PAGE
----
Washington, Pennsylvania Shamrock Tour®: Forgotten Corners
Jeff Arpin and I have been eagerly anticipating our Pennsylvania Shamrock Tour®, but historically high August heat promised
sweltering rides. A more recent weather forecast, however, now predicts cooler temperatures. But there’s a meteorological catch-22—the remnants of a tropical storm in the Gulf of Mexico are set to bring incessant rain. We’re used to riding in rain, but how will we get those eye-catching photos that RoadRUNNER expects?
Rain Dance Along the Ohio
We’re based in Washington, PA, which is a historical community about 28 miles southwest of Pittsburgh. European settlers first arrived here in the 18th century. Between then and now, southwest Pennsylvania’s principal economic activity has transitioned from agriculture to boat building, to regional commerce, to heavy industry (specifically steel production), and finally to a more knowledge-based economy. The footprints of those earlier industries, though, are still visible in the region.
Leaving our hotel on the first morning, we’re immediately traversing a wet, fog-laden landscape. We follow backroads northwest until we arrive at the Meadowcroft Rockshelter and Historic Village. This Pennsylvania historical site illustrates the region’s human history. The Rockshelter section is an ancient rock overhang some of the earliest Native Americans used for shelter. Fast forward a few thousand years and visitors find Meadowcroft Village, which is a recreated community depicting rural life here some 150 years ago.
Although the U.S. once had around 12,000 covered bridges, only about 850 to 1,000 remain. Of those, Pennsylvania has preserved around 200. A sizable collection of them is in the state’s western areas. Venturing farther north, we locate the Jackson’s Mill Covered Bridge, near the border with West Virginia. Although the builder and date of construction are unknown, the 35-foot-long truss-type bridge is still in use. Jeff crosses and re-crosses it repeatedly, while I try to get a clear photo of him in the darkening mist and fog.
Afterward, an eastward trajectory takes us over the mighty Ohio River through the graceful spans of the 1,907-foot-long Ambridge-Aliquippa Bridge. We put kickstands down at Old Economy Village in Ambridge, PA, to better understand the pre-industrial American communal life that took root here. This National Historic Landmark tells the story of the Harmony Society. It was one of several different communal religious settlements in 19th century America. Their aim was to create a utopia for German Lutheran separatists, mostly farmers and craftsmen. On six acres of the Society’s original plot, 17 restored buildings have been preserved to articulate the community’s yearning for a better life.
Motorcycles & Gear
2014 BMW F 800 GSA
2013 Honda CB1100
Helmets: Schuberth C4 Modular
Jackets: Olympia Textile Mesh, Olympia Airglide
Pants: BMW Summer Riding Pants, Olympia Airglide
Gloves: Held EVO Thrux
Boots: Alpinestars Distinct Drystar GORE-TEX, BMW Pro Touring 2
Southwest Pennsylvania was a different place before it became the steel-producing leviathan of the 20th century. It’s fitting that we began our exploration at historic sites commemorating early human habitation and 19th century life in the area.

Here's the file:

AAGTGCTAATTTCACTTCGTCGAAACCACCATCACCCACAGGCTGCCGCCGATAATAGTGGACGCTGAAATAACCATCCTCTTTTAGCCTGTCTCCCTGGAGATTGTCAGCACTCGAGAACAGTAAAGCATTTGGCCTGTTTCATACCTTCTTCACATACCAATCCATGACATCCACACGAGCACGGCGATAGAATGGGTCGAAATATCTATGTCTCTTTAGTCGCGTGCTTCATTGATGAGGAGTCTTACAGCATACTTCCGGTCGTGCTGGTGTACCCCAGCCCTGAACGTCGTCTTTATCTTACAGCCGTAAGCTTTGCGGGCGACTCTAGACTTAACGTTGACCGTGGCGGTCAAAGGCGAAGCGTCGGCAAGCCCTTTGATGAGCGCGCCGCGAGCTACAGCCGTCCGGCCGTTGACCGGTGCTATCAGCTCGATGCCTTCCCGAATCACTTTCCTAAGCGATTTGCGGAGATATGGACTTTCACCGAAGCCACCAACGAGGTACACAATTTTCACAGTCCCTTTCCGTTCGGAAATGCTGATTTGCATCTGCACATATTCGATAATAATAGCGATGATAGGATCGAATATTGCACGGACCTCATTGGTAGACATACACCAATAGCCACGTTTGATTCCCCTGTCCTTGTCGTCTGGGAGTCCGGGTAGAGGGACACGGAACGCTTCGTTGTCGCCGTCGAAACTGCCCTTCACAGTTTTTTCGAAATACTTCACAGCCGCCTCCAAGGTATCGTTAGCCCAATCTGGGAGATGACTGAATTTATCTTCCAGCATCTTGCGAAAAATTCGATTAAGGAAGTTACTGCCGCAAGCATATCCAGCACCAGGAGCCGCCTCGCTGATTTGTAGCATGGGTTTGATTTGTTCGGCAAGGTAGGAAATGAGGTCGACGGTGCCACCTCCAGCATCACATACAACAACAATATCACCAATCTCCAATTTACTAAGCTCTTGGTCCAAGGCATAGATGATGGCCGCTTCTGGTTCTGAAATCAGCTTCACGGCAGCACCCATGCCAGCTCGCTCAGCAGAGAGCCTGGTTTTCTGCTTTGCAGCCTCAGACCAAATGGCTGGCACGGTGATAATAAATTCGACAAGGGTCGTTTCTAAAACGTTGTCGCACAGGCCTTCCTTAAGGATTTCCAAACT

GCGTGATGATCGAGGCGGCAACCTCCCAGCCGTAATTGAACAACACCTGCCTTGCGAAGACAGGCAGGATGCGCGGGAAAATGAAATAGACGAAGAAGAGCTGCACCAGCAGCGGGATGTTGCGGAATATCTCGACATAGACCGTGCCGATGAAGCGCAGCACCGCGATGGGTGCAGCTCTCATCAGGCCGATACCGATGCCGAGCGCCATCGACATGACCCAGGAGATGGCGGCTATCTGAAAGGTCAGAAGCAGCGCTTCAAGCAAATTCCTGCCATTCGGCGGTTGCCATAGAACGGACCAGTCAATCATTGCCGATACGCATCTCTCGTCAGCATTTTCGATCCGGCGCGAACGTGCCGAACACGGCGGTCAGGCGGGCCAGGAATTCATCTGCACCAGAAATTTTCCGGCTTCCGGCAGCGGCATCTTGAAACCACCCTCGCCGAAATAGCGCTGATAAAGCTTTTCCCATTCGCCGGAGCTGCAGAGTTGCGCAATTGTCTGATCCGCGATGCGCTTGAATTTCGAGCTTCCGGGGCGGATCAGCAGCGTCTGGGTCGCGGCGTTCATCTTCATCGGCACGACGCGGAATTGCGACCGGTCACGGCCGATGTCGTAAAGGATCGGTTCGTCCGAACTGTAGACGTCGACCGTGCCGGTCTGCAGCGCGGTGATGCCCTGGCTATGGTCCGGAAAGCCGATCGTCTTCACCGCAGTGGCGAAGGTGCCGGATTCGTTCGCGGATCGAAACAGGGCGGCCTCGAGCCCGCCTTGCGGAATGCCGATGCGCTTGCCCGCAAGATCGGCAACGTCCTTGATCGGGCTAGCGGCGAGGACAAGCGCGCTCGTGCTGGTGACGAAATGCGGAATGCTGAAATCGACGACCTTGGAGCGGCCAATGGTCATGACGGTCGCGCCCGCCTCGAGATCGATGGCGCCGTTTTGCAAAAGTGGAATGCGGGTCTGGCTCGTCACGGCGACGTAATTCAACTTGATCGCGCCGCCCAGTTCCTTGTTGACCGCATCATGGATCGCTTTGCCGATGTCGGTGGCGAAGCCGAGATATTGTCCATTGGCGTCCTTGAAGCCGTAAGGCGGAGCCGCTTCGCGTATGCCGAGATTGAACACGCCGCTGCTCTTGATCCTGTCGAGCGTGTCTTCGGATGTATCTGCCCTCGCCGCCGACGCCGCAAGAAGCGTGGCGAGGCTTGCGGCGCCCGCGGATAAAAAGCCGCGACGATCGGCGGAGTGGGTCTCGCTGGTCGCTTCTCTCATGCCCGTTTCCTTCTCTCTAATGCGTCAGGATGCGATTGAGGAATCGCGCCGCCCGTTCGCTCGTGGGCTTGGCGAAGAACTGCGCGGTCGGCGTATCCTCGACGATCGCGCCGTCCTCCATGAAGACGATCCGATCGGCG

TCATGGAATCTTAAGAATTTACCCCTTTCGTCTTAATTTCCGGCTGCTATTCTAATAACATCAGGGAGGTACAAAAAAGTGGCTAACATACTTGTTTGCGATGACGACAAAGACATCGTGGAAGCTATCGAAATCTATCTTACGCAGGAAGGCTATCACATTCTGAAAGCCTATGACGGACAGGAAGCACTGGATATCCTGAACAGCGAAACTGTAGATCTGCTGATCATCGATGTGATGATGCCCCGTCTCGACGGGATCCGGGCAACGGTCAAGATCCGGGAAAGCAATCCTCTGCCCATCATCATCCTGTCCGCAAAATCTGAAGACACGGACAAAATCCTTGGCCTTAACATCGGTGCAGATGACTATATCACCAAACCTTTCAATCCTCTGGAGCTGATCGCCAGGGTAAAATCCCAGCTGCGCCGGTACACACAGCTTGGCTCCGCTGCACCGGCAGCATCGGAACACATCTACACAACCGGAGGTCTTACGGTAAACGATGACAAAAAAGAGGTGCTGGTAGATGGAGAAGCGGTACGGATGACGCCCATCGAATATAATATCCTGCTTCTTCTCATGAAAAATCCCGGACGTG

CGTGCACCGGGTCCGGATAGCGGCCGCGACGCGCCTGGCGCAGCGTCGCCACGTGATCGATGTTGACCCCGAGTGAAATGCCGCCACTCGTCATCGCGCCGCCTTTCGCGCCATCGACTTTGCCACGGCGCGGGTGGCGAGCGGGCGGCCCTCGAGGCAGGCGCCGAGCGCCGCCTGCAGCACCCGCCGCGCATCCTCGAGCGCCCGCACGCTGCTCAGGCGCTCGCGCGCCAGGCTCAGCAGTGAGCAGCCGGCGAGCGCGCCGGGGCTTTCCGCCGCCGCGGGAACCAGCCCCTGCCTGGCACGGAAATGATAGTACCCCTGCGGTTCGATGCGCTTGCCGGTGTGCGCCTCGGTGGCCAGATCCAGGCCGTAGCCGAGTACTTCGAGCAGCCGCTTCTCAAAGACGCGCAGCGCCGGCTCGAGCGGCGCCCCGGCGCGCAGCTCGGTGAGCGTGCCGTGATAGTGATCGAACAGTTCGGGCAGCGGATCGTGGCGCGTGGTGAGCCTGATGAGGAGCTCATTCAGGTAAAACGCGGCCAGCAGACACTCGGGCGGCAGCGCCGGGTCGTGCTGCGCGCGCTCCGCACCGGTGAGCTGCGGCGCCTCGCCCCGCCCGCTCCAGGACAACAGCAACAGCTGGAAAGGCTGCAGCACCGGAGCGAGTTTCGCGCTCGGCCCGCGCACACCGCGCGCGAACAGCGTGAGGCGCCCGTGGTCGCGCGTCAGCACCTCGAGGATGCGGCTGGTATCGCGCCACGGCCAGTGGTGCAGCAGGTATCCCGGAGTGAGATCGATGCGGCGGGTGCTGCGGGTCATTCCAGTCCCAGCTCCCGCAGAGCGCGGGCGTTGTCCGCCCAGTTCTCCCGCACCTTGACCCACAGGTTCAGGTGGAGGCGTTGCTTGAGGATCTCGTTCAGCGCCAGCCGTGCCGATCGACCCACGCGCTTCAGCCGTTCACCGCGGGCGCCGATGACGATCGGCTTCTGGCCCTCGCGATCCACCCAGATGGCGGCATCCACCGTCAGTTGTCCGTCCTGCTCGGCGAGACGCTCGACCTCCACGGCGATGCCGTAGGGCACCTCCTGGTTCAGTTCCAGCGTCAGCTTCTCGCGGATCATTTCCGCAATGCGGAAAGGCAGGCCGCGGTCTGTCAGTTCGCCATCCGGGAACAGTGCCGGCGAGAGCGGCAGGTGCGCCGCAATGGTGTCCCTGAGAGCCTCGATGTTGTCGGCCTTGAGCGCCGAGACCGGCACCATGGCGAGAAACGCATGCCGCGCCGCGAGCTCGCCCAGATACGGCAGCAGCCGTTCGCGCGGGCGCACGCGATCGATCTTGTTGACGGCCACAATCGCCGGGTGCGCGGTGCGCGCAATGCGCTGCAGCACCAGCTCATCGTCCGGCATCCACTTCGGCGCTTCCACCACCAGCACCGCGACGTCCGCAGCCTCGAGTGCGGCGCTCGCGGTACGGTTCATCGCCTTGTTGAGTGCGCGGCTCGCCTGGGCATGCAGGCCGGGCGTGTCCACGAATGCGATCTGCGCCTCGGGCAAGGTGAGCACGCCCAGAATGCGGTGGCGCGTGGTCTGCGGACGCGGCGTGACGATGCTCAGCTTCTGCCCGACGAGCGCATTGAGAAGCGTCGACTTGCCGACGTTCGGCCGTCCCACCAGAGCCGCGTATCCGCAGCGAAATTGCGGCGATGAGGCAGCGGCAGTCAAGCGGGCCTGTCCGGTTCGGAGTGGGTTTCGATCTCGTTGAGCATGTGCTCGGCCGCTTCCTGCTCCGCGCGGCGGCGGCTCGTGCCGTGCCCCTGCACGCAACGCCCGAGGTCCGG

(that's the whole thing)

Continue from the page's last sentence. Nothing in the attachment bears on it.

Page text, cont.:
Steel Rails and Bridges
In the late 19th and early 20th centuries, most transportation of people and goods took place by train. Accordingly, the U.S. had an insatiable demand for steel to build its nationwide rail network. Adoption of the Bessemer process—which transformed iron production into steel production—together with easy access to coal for the blast furnaces and relatively inexpensive river transportation of raw materials helped turn Pittsburgh into America’s Steel City.
Recommended Lodging: The Hilton Garden Inn
The Hilton Garden Inn Pittsburgh/Southpointe served as our base of operations and overnight accommodation during this Shamrock Tour. The hotel provided a welcome respite after a day of exploring the Pennsylvania and West Virginia countryside. The amenities include an upscale dining facility, an indoor swimming pool, meeting rooms, a spacious and well-appointed reception area with comfortable seating around an inviting hearth, a well-equipped exercise facility, expansive outside parking, and friendly staff.
Although our busy touring schedule didn’t leave a lot of time for enjoying our attractively decorated rooms, we appreciated the flat-screen televisions, cable channels, free Wi-Fi, expansive desk area, Keurig coffee machine, mini refrigerator, and comfortable bedding. The hotel’s convenient location, just off I-79, made it a natural choice.
Rail travel has long triggered my curiosity. I never hesitate to visit a train or streetcar museum when the opportunity arises—so I can’t miss the Pennsylvania Trolley Museum in Washington. After purchasing tickets at the Visitor Education Center, we board a vintage trolley for a four-mile roundtrip to the museum’s spacious display building to view its extensive collection of rolling stock from the streetcar era.
Docents explain the evolution of these electrified people movers. The placed-in-service date of one specimen was way back in 1905. The collection of street and interurban passenger cars, work cars, locomotives, and railway structures total more than 60. One of the streetcars came all the way from Rio de Janeiro.
An eastwardly loop from Washington takes us deep into what might be called the supply corridor for the steel mills. Barges filled with coal and other essential manufacturing materials transported cargo on the Monongahela, feeding the downriver blast furnaces’ ravenous appetite. The river’s high-banked shoreline retains the gritty appearance of the past. We ride over the Mon (the local nickname for the Monongahela) via the Elizabeth Bridge. Its elegant blue steel superstructure stands in vivid, colorful contrast to this industrial landscape.